An excellent supper of Pete’s vegetarian lasagne & salad.
During the evening and night, it poured with rain.
Walked across the park again but on a different route, ending up at a restaurant called Strawberry Fare. Here I had eggs Benedict and a delicious Avocado Salsa. Rosemary ate Pancakes & berries.
Walked back to town and caught the tram at stop 13 on the corner of Armagh Street and Rolleston Avenue. The tram is well worth it for the commentary. We went around totally once and a bit more stopping off at the Oxford Terrace again to have lunch at the Craft Embassy there were 21 beers on tap, and another 6 hand pulled flat, warm, English-style beers.
Back on the tram again for a final tour getting off at the DX postbox to post a final three Post Cards, for which we had DX stamps. (Strange postal system here.)
Enjoyed our repeat visit to the Canterbury Museum where this time we viewed the Antarctica exhibition.
Walked across Hagley Park through the rose garden again and a good section which has native New Zealand plants. R spotted a California Quail in the undergrowth.
Stopped at the Hagley NightnDay to pick up pies to eat for supper.
Today the van was going back. So a bit of cleaning and repacking our belongings. Left all our excess food and beer in the kitchen. It soon disappeared. Next, we went to the dump station and cleaned out the sink tank and then left for Tui Campers out near the airport. Handed over the van which was inspected. Used Google Maps to call an Uber cab which was with us in 3 minutes and headed off to the Towers in the Park hotel. Obviously as was early we just dumped the bags before walking across Hagley Park to what we assumed would be the main city centre. Despite it being Friday, the city was a ghost town. Hardly anyone around.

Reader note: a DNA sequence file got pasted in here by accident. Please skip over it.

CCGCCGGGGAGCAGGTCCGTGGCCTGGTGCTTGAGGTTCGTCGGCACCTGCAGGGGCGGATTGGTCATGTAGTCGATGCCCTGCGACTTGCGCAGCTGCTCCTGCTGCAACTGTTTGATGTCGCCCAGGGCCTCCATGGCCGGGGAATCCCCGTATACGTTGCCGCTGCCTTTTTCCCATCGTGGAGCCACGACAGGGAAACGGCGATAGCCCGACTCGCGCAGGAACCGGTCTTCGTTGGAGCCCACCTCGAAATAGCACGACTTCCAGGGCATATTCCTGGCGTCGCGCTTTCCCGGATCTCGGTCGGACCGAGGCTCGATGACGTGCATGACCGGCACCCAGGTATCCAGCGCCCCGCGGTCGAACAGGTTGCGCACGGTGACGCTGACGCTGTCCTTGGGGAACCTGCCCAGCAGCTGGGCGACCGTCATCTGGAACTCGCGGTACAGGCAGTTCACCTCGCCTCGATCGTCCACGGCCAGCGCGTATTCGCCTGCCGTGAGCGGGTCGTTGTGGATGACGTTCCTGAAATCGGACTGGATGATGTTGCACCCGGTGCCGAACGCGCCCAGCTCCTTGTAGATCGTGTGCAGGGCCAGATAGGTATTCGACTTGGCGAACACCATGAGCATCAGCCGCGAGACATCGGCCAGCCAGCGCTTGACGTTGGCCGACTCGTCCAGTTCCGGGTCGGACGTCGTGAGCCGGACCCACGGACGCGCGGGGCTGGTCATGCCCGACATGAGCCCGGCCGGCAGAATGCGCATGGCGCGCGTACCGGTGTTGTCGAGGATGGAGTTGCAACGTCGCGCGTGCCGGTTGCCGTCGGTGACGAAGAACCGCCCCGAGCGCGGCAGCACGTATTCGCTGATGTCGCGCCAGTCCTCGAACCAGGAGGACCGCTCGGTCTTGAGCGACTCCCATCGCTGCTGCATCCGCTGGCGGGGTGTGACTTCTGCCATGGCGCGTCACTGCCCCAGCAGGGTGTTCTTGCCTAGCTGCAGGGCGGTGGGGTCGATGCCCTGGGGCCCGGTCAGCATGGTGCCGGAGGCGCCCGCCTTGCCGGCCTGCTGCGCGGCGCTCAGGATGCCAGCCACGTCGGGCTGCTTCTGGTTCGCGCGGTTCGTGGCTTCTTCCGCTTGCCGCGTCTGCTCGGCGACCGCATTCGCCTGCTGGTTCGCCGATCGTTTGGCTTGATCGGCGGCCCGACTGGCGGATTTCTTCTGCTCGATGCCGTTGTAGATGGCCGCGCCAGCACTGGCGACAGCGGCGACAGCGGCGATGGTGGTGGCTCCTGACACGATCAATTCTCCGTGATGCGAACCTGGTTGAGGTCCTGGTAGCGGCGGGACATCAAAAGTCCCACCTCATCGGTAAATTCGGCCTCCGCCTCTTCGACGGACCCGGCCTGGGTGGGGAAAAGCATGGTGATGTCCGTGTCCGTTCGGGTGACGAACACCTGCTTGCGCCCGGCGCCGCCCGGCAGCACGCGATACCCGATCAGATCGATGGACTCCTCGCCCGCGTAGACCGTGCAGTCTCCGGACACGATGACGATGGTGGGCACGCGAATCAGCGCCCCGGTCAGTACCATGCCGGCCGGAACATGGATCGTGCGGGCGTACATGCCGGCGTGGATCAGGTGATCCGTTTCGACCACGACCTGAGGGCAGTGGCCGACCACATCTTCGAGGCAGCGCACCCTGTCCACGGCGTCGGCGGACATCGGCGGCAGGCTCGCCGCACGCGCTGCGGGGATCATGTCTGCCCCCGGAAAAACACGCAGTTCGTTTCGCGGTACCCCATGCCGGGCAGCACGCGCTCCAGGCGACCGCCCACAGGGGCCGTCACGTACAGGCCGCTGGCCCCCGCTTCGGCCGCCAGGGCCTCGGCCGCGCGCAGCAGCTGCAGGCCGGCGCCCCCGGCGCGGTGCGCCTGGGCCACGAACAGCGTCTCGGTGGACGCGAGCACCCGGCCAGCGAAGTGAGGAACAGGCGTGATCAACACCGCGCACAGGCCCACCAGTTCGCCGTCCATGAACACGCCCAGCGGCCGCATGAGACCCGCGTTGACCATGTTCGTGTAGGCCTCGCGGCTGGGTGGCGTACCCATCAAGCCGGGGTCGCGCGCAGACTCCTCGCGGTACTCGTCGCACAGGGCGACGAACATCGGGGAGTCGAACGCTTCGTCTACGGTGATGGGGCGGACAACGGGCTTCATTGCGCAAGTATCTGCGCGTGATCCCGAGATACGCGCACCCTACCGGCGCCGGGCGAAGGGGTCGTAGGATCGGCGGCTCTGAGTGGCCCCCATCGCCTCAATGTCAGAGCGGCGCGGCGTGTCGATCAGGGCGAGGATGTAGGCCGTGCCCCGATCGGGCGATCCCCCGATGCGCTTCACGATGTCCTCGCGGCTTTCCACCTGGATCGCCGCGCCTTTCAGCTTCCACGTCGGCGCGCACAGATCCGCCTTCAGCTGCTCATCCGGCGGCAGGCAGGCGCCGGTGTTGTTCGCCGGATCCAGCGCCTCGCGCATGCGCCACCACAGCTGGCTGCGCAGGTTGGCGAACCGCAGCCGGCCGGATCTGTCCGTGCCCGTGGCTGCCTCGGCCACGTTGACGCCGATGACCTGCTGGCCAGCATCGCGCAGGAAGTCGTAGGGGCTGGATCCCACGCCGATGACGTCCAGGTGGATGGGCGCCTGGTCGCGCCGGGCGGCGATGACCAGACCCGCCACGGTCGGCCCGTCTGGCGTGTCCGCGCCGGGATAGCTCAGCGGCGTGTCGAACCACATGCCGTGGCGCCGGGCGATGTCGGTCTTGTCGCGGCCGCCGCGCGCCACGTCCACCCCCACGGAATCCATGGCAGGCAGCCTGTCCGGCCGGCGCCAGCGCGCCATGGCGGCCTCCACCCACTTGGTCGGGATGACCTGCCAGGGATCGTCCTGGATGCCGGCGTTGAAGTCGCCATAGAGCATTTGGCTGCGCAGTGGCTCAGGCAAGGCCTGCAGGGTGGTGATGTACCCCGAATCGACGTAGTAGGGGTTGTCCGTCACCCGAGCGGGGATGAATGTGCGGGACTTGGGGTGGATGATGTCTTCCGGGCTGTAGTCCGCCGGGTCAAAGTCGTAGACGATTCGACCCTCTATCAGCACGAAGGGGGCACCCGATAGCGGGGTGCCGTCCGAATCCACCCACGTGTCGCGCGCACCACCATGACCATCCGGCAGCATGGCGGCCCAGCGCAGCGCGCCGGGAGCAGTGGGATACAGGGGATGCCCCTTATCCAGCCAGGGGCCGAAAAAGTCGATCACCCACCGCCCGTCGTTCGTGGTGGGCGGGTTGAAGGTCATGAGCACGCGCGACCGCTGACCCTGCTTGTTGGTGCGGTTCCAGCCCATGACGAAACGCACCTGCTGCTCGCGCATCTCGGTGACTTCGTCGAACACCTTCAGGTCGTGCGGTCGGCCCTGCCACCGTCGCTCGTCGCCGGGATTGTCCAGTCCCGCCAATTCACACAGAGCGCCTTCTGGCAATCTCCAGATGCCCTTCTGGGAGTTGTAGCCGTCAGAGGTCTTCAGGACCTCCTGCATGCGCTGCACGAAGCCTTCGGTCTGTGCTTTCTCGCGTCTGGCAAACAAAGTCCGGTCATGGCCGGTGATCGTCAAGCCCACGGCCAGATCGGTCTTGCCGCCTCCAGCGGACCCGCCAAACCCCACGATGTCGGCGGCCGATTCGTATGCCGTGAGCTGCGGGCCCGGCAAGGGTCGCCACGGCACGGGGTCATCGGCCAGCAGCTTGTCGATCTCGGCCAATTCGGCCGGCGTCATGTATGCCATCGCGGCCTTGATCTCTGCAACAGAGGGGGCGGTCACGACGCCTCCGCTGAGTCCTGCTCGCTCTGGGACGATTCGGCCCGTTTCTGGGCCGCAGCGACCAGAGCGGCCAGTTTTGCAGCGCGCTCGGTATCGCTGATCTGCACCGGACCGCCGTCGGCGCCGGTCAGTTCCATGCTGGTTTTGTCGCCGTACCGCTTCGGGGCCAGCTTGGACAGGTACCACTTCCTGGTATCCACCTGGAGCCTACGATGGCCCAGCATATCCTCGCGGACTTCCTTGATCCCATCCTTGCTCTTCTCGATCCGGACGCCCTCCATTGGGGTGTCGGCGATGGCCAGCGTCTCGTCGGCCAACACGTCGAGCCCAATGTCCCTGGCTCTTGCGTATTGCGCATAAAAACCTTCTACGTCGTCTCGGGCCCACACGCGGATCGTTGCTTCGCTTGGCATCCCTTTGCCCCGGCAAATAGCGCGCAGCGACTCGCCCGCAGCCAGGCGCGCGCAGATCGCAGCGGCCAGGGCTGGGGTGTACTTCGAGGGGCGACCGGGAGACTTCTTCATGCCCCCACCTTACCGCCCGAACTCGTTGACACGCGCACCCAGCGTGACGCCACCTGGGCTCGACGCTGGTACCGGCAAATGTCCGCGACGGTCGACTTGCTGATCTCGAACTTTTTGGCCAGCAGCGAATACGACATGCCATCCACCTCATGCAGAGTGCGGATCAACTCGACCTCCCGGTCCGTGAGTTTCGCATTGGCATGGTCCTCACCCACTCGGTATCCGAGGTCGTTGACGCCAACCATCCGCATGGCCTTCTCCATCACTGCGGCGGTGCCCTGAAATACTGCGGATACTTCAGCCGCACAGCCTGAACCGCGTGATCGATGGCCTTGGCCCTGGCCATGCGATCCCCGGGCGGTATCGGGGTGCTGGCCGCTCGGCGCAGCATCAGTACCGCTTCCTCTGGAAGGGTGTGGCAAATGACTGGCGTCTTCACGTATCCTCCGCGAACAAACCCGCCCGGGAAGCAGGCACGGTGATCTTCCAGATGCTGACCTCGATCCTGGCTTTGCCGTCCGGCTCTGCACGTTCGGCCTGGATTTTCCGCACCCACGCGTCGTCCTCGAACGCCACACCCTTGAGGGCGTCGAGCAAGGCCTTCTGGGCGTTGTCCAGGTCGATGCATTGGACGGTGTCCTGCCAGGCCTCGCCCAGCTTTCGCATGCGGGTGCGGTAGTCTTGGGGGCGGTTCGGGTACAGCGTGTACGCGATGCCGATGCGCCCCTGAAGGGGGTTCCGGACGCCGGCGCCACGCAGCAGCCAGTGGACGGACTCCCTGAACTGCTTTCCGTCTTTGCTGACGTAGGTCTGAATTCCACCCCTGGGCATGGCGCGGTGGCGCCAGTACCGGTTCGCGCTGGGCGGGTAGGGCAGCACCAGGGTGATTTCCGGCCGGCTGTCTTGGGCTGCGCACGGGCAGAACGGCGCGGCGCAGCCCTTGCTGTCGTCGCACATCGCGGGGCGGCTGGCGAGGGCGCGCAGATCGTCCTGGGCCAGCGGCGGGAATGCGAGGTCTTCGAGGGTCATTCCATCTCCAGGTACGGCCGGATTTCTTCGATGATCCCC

We visited the old cathedral and the cardboard cathedral. At the old cathedral there was a man singing. He was still there in the afternoon and was there the next day. Talking with my bro later, it appears he is a permanent feature. Cathedral Square had a food market running which is there every Friday.
We admired the new car parks and the new buildings which had gone up. There though were large blocks which were empty, and unsafe buildings boarded up.
Lunch was at Original Sin, on the Oxford Terrace overlooking the Avon River. There are a series of new buildings along this stretch which are all restaurants and bars. New ones were still being fitted out on the ground level.